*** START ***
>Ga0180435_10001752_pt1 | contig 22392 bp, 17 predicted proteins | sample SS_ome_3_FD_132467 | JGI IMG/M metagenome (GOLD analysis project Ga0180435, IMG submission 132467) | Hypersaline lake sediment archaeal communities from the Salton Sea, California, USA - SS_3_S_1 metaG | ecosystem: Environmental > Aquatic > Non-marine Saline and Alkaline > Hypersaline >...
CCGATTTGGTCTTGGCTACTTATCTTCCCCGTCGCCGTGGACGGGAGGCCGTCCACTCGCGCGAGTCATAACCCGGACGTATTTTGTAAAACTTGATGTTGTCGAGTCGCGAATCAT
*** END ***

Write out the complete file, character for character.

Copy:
>Ga0180435_10001752_pt1 | contig 22392 bp, 17 predicted proteins | sample SS_ome_3_FD_132467 | JGI IMG/M metagenome (GOLD analysis project Ga0180435, IMG submission 132467) | Hypersaline lake sediment archaeal communities from the Salton Sea, California, USA - SS_3_S_1 metaG | ecosystem: Environmental > Aquatic > Non-marine Saline and Alkaline > Hypersaline >...
CCGATTTGGTCTTGGCTACTTATCTTCCCCGTCGCCGTGGACGGGAGGCCGTCCACTCGCGCGAGTCATAACCCGGACGTATTTTGTAAAACTTGATGTTGTCGAGTCGCGAATCAT